Gene Involved in Leukemia Suppression Identified

– Japanese Researchers Identified a Gene Involved in Leukemia Suppression –

A team of researchers, including scientists from Hiroshima University, has identified a gene that is involved in the suppression of the onset of leukemia. Leukemia and other types of blood cancers can be caused by DNA damage after exposure to radiation. The researchers examined patients who had developed symptoms of leukemia, and other diseases affecting blood cells, within a few years to several decades after the 1945 atomic bombing. They were able to identify changes in the copy number of the Samd9L gene, which plays a role in suppressing cell proliferation.

Blood Cells“Many atomic-bomb survivors develop leukemia more than half a century after the bombing. We have identified a reason why (radiation exposures) have a long-term effect,” said Toshiya Inaba, professor at Hiroshima University involved in the study.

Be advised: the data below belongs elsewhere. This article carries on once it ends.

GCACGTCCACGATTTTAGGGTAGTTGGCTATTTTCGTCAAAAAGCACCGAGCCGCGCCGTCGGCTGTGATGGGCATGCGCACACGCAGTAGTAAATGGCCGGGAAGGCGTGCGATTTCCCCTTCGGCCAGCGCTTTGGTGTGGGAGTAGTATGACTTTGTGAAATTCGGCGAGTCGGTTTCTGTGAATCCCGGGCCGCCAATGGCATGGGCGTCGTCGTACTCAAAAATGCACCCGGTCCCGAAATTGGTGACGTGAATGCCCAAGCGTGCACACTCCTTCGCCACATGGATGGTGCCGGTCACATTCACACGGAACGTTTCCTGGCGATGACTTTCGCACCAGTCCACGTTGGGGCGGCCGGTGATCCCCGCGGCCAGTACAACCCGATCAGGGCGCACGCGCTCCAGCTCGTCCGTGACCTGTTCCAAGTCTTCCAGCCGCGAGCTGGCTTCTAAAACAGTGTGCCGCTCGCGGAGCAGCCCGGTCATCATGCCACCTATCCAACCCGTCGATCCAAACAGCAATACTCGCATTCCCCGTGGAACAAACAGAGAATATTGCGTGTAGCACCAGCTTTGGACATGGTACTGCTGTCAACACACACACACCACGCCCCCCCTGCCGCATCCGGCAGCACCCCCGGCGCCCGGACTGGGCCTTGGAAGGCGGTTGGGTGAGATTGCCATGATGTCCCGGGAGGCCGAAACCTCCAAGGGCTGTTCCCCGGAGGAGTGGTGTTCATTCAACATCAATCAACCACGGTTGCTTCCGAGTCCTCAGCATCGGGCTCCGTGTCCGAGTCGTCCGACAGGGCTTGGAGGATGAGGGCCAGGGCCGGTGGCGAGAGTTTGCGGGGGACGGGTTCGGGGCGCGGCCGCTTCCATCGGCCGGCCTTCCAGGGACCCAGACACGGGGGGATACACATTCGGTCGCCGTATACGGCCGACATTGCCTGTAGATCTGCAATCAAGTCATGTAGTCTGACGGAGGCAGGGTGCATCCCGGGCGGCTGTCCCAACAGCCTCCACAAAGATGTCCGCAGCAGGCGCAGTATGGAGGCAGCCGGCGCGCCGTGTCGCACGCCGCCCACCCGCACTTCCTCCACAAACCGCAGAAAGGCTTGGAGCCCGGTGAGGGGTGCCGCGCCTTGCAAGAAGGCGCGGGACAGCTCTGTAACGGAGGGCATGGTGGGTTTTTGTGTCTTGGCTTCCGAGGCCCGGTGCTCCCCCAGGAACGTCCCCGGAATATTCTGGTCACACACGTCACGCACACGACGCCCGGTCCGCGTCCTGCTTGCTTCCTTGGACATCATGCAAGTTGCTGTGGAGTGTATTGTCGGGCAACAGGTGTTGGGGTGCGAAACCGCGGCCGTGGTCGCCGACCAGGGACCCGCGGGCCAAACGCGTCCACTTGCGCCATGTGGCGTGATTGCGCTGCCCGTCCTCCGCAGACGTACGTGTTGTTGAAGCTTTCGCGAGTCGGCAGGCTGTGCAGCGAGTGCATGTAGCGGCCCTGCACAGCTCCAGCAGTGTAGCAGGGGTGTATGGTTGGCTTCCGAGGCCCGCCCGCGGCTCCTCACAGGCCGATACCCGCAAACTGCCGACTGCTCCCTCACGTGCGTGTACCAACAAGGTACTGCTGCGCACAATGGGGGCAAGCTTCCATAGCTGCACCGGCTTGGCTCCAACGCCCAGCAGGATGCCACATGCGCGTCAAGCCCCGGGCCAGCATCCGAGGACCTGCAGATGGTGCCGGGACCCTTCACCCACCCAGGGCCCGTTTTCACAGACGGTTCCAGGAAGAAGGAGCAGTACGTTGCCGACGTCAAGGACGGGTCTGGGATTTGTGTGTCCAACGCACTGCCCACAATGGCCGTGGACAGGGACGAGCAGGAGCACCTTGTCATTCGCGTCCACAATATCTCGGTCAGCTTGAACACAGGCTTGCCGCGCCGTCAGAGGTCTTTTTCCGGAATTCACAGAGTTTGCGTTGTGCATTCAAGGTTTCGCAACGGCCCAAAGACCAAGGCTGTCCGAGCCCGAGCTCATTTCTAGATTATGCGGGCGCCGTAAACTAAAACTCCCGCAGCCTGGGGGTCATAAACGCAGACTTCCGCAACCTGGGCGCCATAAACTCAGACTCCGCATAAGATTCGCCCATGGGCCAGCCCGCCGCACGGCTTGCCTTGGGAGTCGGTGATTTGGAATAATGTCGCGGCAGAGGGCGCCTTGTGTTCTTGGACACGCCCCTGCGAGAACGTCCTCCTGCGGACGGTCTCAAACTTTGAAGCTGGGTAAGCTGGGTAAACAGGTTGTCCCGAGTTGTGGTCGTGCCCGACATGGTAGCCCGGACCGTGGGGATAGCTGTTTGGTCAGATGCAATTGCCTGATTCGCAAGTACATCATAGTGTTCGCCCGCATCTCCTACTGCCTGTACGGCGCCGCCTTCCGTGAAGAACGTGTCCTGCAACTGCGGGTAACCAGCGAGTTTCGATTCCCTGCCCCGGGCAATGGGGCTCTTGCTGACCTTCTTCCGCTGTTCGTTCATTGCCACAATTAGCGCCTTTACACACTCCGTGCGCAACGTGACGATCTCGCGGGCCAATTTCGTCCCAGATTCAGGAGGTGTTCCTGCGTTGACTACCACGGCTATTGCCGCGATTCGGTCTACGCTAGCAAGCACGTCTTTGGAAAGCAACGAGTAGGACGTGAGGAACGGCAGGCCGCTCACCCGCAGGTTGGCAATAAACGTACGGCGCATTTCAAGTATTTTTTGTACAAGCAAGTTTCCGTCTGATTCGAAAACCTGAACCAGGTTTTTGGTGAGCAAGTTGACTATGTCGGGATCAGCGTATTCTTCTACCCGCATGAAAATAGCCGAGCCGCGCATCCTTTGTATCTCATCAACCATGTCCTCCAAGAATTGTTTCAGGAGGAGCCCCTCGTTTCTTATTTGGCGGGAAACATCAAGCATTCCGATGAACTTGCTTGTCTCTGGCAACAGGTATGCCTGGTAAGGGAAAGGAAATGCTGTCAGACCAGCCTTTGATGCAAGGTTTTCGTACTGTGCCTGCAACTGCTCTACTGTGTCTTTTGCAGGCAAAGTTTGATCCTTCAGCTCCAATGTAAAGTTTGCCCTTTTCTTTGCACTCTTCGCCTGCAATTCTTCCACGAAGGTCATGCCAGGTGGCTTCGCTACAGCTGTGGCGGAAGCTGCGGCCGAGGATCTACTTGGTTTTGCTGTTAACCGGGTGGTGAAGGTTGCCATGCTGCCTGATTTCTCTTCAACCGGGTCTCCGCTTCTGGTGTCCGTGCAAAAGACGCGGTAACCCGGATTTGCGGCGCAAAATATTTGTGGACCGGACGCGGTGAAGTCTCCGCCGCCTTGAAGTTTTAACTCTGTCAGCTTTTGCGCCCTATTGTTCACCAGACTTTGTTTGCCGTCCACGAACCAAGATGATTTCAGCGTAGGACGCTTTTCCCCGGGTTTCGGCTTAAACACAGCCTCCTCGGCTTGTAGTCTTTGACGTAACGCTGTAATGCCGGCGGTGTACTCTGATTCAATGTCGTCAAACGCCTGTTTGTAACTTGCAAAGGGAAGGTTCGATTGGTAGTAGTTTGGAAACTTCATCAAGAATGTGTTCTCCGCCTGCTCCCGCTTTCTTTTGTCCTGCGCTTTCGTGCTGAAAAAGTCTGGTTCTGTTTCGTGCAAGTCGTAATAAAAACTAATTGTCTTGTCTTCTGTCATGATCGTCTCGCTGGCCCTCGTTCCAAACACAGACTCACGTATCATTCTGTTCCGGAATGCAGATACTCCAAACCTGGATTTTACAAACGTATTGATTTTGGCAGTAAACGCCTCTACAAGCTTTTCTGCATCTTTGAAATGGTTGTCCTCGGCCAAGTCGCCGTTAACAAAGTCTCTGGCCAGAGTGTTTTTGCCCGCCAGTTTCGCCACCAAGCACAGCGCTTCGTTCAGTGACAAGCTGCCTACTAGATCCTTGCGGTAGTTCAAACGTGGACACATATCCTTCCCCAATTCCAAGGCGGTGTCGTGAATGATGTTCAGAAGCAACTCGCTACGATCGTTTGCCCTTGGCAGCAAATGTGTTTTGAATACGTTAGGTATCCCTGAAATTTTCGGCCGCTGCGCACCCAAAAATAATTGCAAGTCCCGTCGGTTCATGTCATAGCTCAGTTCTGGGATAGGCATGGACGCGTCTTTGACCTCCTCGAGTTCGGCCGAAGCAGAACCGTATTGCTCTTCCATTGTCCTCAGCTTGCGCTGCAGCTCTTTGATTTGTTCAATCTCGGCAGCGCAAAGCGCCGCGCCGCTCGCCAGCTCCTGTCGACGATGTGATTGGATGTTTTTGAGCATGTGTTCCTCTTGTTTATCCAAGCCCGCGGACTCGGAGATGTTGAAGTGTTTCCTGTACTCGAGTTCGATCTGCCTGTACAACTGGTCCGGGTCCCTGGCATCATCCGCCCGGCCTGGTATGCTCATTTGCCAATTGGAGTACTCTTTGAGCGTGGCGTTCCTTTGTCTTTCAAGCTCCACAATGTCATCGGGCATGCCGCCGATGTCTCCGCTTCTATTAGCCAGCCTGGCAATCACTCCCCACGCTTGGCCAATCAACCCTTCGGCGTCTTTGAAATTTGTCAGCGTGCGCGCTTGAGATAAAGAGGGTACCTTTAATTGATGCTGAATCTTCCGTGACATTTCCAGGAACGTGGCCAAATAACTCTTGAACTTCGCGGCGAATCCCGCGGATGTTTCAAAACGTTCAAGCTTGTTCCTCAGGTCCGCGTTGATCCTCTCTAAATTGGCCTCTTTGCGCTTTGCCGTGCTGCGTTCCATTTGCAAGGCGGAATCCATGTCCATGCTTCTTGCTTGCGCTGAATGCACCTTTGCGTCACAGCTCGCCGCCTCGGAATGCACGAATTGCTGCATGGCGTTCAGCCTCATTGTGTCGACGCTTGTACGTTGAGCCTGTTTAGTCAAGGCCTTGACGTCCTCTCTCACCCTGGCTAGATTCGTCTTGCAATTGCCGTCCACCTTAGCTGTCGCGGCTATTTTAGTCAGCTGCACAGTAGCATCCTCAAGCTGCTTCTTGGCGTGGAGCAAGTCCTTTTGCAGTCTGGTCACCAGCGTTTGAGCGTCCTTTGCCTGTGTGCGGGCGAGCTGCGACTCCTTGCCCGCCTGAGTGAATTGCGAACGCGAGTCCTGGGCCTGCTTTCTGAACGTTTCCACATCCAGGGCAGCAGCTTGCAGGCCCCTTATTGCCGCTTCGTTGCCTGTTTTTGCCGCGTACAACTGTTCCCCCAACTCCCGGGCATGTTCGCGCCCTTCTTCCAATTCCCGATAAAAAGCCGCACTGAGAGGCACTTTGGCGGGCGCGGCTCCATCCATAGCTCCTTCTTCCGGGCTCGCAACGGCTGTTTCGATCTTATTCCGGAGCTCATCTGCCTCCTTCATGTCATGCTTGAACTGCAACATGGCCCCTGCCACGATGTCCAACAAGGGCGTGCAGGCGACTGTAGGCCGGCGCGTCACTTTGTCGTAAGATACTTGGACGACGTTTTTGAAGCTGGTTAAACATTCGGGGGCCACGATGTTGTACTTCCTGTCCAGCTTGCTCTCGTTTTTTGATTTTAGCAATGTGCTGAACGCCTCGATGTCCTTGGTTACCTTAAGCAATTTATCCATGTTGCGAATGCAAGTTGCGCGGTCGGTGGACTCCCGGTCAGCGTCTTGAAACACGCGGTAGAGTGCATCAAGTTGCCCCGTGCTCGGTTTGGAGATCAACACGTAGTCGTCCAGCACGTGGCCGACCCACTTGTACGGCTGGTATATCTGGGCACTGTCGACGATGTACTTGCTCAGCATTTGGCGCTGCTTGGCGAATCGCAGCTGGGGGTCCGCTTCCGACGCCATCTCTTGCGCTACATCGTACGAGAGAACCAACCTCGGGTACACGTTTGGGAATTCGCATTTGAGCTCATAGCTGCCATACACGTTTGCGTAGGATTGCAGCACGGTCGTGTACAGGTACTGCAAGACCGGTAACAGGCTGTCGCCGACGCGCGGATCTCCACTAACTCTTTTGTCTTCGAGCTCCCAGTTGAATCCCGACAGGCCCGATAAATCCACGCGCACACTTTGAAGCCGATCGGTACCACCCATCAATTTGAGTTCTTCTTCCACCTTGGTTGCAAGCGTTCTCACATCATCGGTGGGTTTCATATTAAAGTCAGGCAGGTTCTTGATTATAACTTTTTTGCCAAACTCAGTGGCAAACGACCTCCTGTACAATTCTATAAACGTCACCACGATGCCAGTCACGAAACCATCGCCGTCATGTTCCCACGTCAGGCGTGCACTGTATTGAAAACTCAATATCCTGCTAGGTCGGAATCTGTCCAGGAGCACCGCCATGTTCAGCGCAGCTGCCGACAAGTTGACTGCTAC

The team produced a group of mice with a reduced number of Samd9L for observation. It found that approximately 55% of the mice entirely deficient in the gene or with only one copy of Samd9L died from leukemia in about two years. Among the normal group which has two copies Samd9L two, 7% developed blood cancer diseases, which was about the same rate as other types of cancers. The findings prompted the team to conclude that the gene Samd9L is responsible for suppressing leukemia. Therefore, Samd9L is an interesting candidate for future research of blood cancer treatment.

The reference article was published in the journal Cancer Cell.

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